The rains have taken a break and the sun is out playing hide and seek with some dark clouds that are trying to gather forces for a downpour. For the homeless it is the time to dry their meagre possessions and for the birds and stray animals it is time to sun themselves and dry their paws and feathers. The conservancy workers use this time to clean the gutters of the muck gathered, a job that should have been completed before the onset of the monsoons. But nobody is complaining. The job is being done albeit late. The potholes on the roads which had threatened to become trenches are being filled, patchwork that will last till the next session of heavy rains.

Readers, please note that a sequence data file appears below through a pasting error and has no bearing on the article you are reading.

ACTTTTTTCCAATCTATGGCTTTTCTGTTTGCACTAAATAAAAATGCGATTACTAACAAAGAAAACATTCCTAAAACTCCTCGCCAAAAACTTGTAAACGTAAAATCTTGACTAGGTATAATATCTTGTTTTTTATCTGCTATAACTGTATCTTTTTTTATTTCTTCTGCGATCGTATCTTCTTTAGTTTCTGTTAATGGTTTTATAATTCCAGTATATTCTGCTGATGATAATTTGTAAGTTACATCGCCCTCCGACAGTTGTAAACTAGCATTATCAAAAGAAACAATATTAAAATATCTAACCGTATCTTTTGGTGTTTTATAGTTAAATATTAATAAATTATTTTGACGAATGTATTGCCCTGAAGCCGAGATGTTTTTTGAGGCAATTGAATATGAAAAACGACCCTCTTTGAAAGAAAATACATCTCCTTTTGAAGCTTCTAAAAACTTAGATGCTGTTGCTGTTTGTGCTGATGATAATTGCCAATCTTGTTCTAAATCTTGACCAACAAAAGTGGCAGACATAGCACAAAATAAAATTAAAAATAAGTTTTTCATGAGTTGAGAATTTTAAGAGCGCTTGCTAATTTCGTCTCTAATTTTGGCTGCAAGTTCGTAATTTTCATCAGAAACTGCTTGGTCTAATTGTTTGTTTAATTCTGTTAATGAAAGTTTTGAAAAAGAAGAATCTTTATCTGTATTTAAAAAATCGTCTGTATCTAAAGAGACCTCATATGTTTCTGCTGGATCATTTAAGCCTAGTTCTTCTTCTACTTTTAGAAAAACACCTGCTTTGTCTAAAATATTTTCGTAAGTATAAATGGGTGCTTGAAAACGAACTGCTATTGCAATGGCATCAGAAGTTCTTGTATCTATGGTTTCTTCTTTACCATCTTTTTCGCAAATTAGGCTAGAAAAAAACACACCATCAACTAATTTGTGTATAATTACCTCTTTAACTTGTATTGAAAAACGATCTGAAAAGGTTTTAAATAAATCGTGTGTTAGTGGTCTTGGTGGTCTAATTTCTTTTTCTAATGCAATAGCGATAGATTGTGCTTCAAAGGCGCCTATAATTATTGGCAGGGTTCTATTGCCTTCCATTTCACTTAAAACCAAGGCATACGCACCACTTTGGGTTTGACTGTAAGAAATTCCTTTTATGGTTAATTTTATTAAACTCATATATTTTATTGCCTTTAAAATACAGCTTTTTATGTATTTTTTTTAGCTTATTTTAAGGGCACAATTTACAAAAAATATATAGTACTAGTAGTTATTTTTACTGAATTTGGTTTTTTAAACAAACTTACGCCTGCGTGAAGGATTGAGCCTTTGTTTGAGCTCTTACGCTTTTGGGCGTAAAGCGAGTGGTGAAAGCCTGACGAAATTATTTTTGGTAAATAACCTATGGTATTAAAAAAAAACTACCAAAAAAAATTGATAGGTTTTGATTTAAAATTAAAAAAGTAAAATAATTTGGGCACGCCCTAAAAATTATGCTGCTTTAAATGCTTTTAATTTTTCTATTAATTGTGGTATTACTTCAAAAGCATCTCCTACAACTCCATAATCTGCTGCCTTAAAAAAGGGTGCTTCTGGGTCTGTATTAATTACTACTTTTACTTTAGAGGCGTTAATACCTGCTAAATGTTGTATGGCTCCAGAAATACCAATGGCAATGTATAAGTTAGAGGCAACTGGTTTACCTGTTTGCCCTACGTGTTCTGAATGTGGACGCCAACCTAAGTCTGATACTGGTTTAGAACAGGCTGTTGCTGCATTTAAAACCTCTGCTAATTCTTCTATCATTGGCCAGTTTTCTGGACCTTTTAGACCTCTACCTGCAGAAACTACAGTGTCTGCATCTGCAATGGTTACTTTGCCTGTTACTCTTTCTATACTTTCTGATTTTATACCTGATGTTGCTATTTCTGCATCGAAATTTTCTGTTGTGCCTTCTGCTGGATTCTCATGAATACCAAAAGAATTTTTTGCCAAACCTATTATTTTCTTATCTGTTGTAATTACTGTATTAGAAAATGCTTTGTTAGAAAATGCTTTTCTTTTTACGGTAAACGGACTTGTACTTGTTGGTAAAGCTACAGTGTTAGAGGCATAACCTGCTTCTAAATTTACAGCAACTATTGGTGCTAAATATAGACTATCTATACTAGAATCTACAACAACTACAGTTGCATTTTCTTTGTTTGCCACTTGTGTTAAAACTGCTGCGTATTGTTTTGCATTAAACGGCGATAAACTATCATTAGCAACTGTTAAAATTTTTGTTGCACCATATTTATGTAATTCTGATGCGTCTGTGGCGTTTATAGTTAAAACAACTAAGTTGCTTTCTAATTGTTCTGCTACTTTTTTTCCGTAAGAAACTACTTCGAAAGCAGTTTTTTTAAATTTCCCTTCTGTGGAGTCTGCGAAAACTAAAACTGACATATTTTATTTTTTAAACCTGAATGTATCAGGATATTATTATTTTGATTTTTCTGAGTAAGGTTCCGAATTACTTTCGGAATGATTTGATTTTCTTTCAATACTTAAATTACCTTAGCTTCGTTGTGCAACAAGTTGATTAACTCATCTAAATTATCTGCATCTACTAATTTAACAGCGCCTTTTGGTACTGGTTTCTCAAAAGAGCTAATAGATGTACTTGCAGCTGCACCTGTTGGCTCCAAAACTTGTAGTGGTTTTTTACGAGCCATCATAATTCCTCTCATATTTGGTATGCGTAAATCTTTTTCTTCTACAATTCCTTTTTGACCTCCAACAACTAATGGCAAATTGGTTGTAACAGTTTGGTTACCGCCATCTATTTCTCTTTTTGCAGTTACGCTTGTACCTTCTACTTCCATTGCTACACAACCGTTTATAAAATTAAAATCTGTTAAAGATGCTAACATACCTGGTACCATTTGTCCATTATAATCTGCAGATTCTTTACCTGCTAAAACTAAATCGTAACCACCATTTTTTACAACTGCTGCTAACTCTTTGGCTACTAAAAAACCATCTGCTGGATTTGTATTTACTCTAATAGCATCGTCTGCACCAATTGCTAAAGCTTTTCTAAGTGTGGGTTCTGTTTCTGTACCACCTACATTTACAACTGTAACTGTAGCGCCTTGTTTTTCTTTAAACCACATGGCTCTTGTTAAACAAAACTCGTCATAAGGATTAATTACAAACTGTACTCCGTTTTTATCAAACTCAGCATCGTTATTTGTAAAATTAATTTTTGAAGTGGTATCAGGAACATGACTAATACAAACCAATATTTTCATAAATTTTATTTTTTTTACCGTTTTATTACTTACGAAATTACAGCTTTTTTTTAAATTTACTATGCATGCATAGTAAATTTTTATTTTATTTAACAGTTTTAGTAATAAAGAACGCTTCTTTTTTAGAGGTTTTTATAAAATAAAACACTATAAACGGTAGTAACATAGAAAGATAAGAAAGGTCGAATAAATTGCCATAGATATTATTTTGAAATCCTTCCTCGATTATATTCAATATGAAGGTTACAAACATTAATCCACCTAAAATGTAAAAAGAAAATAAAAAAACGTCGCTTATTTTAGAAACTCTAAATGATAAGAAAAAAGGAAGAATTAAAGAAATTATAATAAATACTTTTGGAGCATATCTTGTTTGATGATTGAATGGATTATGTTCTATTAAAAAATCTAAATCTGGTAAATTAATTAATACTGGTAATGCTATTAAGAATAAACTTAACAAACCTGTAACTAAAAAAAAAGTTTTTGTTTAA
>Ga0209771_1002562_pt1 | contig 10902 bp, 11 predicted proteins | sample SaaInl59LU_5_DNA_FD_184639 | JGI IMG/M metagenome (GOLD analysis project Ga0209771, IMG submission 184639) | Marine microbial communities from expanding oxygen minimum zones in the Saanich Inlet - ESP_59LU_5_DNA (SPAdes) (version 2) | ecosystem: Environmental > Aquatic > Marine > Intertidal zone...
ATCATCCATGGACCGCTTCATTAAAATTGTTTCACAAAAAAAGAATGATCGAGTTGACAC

Demolition squads are on the job demolishing slums, an activity taken up in the monsoon so that the very same media which was complaining about encroachment will now portray the cruelty of the state and the ‘do good’ human rights activists will come out of the woodwork for their two minutes of fame. Politicians of all hues will be out giving their opinions on the malaise that affects our city due to unbridled migration from other states.
Slumlords will take this opportunity to provide more housing to the homeless at affordable prices.
And the cycle will continue unhindered as the rich become richer and the poor become poorer.